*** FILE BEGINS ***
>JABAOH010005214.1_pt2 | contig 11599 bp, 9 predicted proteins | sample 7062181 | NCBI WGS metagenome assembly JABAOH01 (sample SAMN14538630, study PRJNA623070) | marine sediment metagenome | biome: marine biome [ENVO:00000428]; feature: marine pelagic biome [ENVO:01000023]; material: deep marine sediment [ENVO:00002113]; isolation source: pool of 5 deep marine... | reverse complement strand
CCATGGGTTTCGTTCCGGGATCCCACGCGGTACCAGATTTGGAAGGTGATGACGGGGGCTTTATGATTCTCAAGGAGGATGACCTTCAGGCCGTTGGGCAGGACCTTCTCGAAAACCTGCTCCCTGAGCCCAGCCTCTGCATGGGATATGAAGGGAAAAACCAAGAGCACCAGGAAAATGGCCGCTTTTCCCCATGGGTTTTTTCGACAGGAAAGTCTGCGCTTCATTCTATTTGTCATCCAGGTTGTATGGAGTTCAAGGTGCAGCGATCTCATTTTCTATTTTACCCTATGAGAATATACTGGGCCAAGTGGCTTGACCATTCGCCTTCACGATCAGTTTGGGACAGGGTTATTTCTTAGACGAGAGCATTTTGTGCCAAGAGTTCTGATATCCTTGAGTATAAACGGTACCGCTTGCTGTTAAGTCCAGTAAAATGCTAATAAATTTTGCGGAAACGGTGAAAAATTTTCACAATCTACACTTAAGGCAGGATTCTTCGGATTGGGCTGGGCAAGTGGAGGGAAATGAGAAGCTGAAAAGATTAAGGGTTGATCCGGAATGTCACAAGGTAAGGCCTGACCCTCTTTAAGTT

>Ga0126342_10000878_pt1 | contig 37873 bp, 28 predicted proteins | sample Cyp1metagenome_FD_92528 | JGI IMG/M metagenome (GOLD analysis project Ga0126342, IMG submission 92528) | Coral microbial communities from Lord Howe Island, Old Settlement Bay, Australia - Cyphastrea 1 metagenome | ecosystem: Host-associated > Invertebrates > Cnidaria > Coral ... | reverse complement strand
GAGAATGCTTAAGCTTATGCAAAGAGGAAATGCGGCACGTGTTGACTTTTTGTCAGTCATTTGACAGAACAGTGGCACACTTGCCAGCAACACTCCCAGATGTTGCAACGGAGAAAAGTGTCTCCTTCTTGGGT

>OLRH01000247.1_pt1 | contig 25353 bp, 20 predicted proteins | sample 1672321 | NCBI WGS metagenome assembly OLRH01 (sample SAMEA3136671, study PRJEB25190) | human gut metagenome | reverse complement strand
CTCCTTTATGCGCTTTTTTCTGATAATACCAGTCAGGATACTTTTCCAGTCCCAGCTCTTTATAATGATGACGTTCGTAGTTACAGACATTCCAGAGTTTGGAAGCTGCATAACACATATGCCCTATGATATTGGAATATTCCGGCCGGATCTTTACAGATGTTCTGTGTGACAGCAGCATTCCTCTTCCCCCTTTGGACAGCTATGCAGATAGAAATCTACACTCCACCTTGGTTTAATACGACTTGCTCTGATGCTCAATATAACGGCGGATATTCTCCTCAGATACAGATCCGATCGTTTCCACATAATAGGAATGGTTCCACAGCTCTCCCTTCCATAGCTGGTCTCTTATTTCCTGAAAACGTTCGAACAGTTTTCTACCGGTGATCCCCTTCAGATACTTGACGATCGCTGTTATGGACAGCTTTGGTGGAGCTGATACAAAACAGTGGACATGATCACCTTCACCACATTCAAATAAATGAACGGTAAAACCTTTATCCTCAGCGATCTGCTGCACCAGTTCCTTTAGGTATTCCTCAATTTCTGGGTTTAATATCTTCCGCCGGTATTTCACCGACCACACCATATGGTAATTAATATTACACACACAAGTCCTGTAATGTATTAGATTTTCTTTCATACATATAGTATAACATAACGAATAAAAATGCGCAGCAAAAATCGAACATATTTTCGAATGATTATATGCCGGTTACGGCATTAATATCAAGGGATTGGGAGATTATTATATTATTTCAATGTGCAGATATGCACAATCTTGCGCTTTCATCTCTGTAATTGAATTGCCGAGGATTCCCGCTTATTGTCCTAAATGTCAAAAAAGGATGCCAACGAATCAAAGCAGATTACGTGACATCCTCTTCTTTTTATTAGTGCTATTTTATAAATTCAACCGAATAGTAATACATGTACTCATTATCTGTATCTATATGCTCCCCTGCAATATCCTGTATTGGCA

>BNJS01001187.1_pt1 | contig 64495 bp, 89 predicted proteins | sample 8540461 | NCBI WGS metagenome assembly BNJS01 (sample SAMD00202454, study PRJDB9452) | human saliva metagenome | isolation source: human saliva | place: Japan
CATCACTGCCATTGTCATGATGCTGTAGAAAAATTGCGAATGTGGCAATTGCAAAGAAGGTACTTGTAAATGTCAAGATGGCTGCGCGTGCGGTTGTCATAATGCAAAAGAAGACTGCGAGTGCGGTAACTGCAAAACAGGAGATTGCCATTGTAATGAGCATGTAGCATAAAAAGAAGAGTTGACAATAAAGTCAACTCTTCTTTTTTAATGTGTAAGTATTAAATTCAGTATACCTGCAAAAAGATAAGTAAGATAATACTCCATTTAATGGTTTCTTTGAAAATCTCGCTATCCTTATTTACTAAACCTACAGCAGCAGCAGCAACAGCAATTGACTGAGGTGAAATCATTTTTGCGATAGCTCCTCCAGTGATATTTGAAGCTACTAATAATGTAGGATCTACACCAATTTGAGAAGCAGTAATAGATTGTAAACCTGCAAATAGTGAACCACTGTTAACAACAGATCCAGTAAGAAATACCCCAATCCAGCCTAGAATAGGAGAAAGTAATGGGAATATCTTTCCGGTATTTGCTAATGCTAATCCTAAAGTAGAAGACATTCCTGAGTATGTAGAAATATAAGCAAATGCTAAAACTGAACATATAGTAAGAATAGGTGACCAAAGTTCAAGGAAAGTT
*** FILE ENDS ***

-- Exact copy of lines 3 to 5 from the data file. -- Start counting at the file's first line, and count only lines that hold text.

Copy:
>Ga0126342_10000878_pt1 | contig 37873 bp, 28 predicted proteins | sample Cyp1metagenome_FD_92528 | JGI IMG/M metagenome (GOLD analysis project Ga0126342, IMG submission 92528) | Coral microbial communities from Lord Howe Island, Old Settlement Bay, Australia - Cyphastrea 1 metagenome | ecosystem: Host-associated > Invertebrates > Cnidaria > Coral ... | reverse complement strand
GAGAATGCTTAAGCTTATGCAAAGAGGAAATGCGGCACGTGTTGACTTTTTGTCAGTCATTTGACAGAACAGTGGCACACTTGCCAGCAACACTCCCAGATGTTGCAACGGAGAAAAGTGTCTCCTTCTTGGGT

>OLRH01000247.1_pt1 | contig 25353 bp, 20 predicted proteins | sample 1672321 | NCBI WGS metagenome assembly OLRH01 (sample SAMEA3136671, study PRJEB25190) | human gut metagenome | reverse complement strand